Max Planck: New study provides unprecedented insight into the fine details of neuronal communication
Researchers at the Max Planck Florida Institute for Neuroscience uncover important organizational features of axonal excitability in a near synapse-by-synapse manner
- Neurons are the basic information processing structures in the brain and consist of three parts: dendrites, responsible for receiving information; axons, responsible for sending information; and the soma, the cell body that contains the nucleus.
- For communication between neurons to occur, an electrical impulse, called an action potential, must travel down an axon to its synaptic terminal.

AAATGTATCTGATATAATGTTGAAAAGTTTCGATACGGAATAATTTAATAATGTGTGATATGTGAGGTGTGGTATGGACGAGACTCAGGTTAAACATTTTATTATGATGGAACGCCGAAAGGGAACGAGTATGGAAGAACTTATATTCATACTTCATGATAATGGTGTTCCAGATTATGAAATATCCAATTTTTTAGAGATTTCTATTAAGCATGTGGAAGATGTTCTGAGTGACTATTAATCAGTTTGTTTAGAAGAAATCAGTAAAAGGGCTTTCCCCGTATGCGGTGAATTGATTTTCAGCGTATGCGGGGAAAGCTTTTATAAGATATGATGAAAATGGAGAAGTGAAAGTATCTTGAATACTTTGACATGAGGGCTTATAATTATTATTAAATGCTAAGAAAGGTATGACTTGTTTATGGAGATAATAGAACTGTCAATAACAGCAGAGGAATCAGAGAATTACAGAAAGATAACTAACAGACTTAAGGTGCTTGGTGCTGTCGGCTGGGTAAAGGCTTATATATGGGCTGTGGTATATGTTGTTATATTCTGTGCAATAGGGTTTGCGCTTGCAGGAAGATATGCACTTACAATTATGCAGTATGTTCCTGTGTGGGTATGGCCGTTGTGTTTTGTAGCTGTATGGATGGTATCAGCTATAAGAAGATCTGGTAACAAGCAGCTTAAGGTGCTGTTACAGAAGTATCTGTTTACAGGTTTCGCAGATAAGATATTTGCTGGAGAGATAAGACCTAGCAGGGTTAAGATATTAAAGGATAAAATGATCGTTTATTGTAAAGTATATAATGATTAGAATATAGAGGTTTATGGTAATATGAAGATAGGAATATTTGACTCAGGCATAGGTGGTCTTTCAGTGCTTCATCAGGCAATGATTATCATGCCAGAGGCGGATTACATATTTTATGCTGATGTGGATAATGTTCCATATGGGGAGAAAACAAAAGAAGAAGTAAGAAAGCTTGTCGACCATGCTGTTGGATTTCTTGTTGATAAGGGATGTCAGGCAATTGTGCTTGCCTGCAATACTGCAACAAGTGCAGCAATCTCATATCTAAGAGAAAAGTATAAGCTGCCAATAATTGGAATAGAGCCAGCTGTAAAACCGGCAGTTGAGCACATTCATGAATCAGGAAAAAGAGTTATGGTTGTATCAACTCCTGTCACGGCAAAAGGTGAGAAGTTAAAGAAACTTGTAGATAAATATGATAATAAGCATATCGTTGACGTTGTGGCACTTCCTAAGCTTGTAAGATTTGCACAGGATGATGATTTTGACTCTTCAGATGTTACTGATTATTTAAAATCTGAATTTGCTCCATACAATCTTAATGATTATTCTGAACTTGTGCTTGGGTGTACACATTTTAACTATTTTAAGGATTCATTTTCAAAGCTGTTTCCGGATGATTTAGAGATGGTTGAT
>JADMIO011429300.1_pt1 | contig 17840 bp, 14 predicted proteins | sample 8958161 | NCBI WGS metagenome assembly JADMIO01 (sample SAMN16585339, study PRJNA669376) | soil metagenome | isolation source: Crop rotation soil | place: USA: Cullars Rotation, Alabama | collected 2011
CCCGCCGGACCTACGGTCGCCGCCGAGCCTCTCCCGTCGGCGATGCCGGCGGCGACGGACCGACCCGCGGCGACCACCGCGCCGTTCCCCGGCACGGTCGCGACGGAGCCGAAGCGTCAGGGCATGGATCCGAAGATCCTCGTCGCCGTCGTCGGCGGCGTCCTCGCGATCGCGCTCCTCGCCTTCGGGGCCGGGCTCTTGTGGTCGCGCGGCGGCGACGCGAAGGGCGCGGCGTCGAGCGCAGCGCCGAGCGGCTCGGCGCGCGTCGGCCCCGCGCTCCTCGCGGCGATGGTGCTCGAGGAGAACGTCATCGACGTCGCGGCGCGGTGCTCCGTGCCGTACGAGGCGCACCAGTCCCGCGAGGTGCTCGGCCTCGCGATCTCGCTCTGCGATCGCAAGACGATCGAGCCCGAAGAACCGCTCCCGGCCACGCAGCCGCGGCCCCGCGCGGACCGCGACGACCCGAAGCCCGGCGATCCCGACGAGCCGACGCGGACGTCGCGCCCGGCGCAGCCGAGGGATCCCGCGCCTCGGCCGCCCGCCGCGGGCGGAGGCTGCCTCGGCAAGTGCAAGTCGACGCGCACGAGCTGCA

- A major technical challenge impeding the direct examination of this process, axonal excitability, is the small diameter of a typical axon – less than 500 nanometers.
- Max Planck Florida Institute for Neuroscience researchers have now optimized optical and electrophysiological recordings from single neurons to study axonal excitability with unprecedented detail.
- These sophisticated approaches allow for the further understanding of basic principles of neuronal communication.